Thursday, August 01, 2019

a smack of doubles (Blue Mountains)

Prepared the Geoff Brown Observatory for viewing. Readied power. Cooled the big telescope. Dropped the south walls, for low targets in the south. Started TheSkyX.

8:29. The humidity was 76%, from the Davis weather station.

8:49 PM, Wednesday 31 July 2019. Went to Jupiter with the GSO RC 16-inch with the Tele Vue 27mm. Colourful. I could see two moons already.

Back to the 'scope.

Then three moons.

Realised SkyTools was not showing the current time. East was more or less up for me. Ganymede was about a half-planet-diameter away, to the east. ST3P said Callisto was the same side as Gany. Io was 3 or 4 times the distance, opposite. Europa beyond, almost double the distance.

I headed out to the Observing Pad to see how everyone was doing. Ian had his 20" Dob going. Jupiter was pretty fantastic. Cloud tops were amazing. We thought we saw a shadow transit. But my software wasn't showing it. Verified I had it set to real time...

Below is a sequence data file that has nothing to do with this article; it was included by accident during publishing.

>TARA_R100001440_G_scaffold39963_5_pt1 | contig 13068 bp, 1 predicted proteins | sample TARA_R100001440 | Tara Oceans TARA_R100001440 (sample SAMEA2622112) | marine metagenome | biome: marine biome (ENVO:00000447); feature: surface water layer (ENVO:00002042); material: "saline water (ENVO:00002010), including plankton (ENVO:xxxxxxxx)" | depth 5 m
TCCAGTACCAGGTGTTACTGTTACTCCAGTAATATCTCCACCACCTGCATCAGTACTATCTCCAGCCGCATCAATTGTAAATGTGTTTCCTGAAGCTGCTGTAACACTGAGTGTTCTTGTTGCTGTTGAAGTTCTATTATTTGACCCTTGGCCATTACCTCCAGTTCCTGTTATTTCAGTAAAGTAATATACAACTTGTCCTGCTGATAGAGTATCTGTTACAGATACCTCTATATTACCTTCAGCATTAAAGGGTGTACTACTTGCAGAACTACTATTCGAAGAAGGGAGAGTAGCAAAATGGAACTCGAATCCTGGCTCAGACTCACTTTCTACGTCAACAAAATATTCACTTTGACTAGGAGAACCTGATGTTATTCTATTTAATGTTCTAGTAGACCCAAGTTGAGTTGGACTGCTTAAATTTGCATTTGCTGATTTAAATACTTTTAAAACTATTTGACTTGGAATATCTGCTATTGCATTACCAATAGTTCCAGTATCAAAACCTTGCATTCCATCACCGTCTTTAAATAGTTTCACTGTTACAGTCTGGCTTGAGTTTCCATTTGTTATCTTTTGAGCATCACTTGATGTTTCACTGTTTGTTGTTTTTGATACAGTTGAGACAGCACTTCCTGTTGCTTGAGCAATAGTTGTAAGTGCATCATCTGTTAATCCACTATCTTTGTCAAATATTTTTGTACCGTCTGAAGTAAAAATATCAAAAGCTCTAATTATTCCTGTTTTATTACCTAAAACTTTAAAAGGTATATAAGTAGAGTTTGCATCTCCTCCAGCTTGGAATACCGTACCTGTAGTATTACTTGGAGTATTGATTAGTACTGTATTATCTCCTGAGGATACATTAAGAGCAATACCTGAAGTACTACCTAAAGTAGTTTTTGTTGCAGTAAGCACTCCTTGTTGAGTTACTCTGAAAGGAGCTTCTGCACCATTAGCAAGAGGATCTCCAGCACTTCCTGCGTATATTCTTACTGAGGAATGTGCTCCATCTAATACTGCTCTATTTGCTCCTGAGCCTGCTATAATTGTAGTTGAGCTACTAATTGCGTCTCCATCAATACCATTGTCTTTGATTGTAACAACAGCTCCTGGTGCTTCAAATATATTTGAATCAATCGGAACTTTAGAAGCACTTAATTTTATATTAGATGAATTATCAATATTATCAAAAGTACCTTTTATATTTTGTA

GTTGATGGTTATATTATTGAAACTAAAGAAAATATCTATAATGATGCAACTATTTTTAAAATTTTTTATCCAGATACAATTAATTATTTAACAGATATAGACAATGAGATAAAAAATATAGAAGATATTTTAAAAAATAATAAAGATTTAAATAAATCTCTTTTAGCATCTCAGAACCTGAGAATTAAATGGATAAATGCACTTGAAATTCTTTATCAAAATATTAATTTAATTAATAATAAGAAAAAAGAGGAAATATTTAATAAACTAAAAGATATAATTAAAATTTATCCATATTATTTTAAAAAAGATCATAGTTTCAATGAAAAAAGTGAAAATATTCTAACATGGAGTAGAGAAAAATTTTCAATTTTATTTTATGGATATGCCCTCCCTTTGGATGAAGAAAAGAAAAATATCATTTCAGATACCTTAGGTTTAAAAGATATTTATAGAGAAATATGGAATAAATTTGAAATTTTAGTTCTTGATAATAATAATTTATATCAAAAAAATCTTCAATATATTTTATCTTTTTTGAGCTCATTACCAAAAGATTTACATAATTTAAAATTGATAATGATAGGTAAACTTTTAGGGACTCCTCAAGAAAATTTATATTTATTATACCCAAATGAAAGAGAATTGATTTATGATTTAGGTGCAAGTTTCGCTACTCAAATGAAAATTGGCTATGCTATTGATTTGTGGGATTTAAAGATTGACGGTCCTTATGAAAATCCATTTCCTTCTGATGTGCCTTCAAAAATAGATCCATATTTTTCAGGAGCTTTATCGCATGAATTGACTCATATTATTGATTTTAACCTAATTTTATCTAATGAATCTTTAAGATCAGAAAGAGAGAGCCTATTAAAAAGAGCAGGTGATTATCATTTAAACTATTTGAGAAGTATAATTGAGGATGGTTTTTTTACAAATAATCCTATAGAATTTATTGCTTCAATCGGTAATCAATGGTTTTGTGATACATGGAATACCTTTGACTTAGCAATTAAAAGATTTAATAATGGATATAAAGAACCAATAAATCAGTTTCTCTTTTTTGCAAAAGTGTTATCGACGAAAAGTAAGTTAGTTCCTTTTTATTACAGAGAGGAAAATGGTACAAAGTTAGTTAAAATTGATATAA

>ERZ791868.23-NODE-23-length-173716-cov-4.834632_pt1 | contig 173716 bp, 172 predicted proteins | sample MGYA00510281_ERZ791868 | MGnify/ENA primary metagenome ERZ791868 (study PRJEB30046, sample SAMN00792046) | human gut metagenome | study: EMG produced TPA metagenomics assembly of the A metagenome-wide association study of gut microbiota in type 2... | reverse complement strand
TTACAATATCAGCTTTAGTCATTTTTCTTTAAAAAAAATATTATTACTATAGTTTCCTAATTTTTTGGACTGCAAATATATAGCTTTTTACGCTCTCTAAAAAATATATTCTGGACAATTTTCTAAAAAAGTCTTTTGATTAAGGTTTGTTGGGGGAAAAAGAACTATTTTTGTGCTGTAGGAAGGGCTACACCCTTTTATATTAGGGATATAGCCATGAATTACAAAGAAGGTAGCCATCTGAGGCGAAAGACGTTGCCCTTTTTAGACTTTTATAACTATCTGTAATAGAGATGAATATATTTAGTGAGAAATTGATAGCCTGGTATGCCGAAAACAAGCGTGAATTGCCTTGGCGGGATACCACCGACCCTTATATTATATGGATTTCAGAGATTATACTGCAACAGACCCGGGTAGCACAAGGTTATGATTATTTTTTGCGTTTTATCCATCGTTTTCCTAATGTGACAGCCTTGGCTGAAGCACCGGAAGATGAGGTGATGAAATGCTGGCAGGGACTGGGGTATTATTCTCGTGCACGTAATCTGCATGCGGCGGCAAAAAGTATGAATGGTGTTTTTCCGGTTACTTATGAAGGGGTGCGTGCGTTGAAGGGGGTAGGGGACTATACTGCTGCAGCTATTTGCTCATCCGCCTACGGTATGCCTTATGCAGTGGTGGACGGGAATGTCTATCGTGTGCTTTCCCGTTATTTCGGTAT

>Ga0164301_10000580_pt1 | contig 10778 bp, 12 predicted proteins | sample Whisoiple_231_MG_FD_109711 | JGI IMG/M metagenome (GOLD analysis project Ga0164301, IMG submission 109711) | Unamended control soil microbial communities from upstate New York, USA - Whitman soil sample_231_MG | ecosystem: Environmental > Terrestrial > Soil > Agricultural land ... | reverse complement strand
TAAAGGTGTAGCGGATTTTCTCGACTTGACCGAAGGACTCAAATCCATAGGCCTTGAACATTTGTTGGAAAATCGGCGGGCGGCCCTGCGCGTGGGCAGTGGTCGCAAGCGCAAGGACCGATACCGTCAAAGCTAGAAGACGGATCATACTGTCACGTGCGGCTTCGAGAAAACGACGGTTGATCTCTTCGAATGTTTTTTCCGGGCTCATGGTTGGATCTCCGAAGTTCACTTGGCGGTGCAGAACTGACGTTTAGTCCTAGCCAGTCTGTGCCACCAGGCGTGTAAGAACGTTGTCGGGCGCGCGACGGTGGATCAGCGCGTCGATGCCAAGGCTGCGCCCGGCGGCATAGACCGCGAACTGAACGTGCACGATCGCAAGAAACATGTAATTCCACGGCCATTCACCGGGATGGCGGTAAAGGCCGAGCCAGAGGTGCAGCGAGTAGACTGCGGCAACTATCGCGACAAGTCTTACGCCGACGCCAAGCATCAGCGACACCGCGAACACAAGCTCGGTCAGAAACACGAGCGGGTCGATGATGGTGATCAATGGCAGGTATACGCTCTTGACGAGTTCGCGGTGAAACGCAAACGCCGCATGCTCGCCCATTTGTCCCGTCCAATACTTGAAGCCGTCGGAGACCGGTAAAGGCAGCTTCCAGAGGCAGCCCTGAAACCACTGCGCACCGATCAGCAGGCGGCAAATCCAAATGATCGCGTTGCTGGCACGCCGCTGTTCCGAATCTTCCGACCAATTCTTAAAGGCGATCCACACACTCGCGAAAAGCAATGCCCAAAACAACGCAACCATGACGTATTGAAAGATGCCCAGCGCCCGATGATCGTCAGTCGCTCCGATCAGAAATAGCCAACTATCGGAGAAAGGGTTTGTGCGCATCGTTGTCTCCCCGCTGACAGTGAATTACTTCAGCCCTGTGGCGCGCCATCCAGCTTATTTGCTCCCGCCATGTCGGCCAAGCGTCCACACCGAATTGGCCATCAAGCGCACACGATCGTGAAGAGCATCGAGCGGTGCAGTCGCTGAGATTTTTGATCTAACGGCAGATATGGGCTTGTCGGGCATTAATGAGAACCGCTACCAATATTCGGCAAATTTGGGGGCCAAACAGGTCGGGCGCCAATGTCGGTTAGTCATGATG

[ed: Must have been a barge!]

Put on bug stuff.

9:06 PM. Shared the view with Wayne. We enjoyed the Jovian view.

Needed help to spot it naked eye. Encouraged Millie to stand behind Ian's Dob, like I did, to find it. Later, tagged Saturn in the south-east.

Considered μ (mu) Scorpii. Ha! SHT 72. I wondered who the discoverer was... [ed: Shatsky, N.I.]. Slewed to HD 151890.

At some point, I had added this object to my double star candidate list. Too low and too wide... It was on Lodriguss's naked eye list.

The telescope was nearly horizontal. The star's elevation was 6 degrees!

9:29. Noted a very wide pair. Oh, μ1 and μ2. Equal stars. Bright.

Extremely wide. Over 5 arc-minutes apart. Almost 6. With a PA of 72°. μ1 was to the right (or west) with μ2 to the left (east).

An interesting pattern of stars to the north.